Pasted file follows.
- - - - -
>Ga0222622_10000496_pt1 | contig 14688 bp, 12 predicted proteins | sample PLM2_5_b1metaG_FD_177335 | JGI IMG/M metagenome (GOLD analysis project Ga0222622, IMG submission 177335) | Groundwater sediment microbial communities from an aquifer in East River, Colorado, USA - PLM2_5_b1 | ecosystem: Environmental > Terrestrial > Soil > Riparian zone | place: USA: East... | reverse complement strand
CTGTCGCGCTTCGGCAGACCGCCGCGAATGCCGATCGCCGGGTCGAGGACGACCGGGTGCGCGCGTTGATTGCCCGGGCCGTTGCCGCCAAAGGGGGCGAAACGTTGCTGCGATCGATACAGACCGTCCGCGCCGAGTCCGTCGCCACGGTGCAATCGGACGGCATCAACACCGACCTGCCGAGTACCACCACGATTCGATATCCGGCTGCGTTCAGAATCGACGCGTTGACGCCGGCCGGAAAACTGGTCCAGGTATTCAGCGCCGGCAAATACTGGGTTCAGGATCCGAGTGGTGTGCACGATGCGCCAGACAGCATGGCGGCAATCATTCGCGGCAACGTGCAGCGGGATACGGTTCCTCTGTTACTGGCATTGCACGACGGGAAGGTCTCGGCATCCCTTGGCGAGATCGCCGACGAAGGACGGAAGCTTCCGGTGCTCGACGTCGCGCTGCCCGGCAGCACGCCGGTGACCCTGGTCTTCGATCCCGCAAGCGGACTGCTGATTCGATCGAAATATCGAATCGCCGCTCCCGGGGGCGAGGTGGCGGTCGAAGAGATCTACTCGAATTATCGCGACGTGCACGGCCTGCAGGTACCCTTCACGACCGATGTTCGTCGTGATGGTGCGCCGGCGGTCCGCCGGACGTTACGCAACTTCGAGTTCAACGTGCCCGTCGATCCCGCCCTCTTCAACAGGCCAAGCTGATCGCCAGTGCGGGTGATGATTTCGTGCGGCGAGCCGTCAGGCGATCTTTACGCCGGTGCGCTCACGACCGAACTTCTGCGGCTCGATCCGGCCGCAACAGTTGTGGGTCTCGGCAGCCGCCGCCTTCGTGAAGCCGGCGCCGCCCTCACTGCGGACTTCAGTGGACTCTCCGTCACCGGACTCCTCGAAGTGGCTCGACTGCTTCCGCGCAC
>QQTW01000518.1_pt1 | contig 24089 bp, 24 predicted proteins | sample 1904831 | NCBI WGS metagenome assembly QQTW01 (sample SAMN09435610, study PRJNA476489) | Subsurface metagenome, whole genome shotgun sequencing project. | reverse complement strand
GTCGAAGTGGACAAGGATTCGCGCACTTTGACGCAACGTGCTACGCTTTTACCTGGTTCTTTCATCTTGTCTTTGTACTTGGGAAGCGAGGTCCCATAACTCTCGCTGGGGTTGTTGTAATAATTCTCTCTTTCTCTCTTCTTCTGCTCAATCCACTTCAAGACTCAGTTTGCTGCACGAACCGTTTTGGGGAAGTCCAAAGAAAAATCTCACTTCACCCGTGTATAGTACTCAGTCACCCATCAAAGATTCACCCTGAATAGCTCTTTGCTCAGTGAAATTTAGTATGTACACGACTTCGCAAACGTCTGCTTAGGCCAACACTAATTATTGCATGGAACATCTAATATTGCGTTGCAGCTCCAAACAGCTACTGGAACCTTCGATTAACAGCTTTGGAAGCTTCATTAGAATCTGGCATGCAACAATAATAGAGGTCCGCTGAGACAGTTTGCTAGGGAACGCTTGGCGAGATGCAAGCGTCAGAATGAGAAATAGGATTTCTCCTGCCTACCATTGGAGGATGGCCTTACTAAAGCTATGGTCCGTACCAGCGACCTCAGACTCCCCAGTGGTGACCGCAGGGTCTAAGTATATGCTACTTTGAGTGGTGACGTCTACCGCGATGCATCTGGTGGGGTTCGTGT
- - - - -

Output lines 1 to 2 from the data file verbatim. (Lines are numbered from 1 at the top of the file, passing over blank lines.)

>Ga0222622_10000496_pt1 | contig 14688 bp, 12 predicted proteins | sample PLM2_5_b1metaG_FD_177335 | JGI IMG/M metagenome (GOLD analysis project Ga0222622, IMG submission 177335) | Groundwater sediment microbial communities from an aquifer in East River, Colorado, USA - PLM2_5_b1 | ecosystem: Environmental > Terrestrial > Soil > Riparian zone | place: USA: East... | reverse complement strand
CTGTCGCGCTTCGGCAGACCGCCGCGAATGCCGATCGCCGGGTCGAGGACGACCGGGTGCGCGCGTTGATTGCCCGGGCCGTTGCCGCCAAAGGGGGCGAAACGTTGCTGCGATCGATACAGACCGTCCGCGCCGAGTCCGTCGCCACGGTGCAATCGGACGGCATCAACACCGACCTGCCGAGTACCACCACGATTCGATATCCGGCTGCGTTCAGAATCGACGCGTTGACGCCGGCCGGAAAACTGGTCCAGGTATTCAGCGCCGGCAAATACTGGGTTCAGGATCCGAGTGGTGTGCACGATGCGCCAGACAGCATGGCGGCAATCATTCGCGGCAACGTGCAGCGGGATACGGTTCCTCTGTTACTGGCATTGCACGACGGGAAGGTCTCGGCATCCCTTGGCGAGATCGCCGACGAAGGACGGAAGCTTCCGGTGCTCGACGTCGCGCTGCCCGGCAGCACGCCGGTGACCCTGGTCTTCGATCCCGCAAGCGGACTGCTGATTCGATCGAAATATCGAATCGCCGCTCCCGGGGGCGAGGTGGCGGTCGAAGAGATCTACTCGAATTATCGCGACGTGCACGGCCTGCAGGTACCCTTCACGACCGATGTTCGTCGTGATGGTGCGCCGGCGGTCCGCCGGACGTTACGCAACTTCGAGTTCAACGTGCCCGTCGATCCCGCCCTCTTCAACAGGCCAAGCTGATCGCCAGTGCGGGTGATGATTTCGTGCGGCGAGCCGTCAGGCGATCTTTACGCCGGTGCGCTCACGACCGAACTTCTGCGGCTCGATCCGGCCGCAACAGTTGTGGGTCTCGGCAGCCGCCGCCTTCGTGAAGCCGGCGCCGCCCTCACTGCGGACTTCAGTGGACTCTCCGTCACCGGACTCCTCGAAGTGGCTCGACTGCTTCCGCGCAC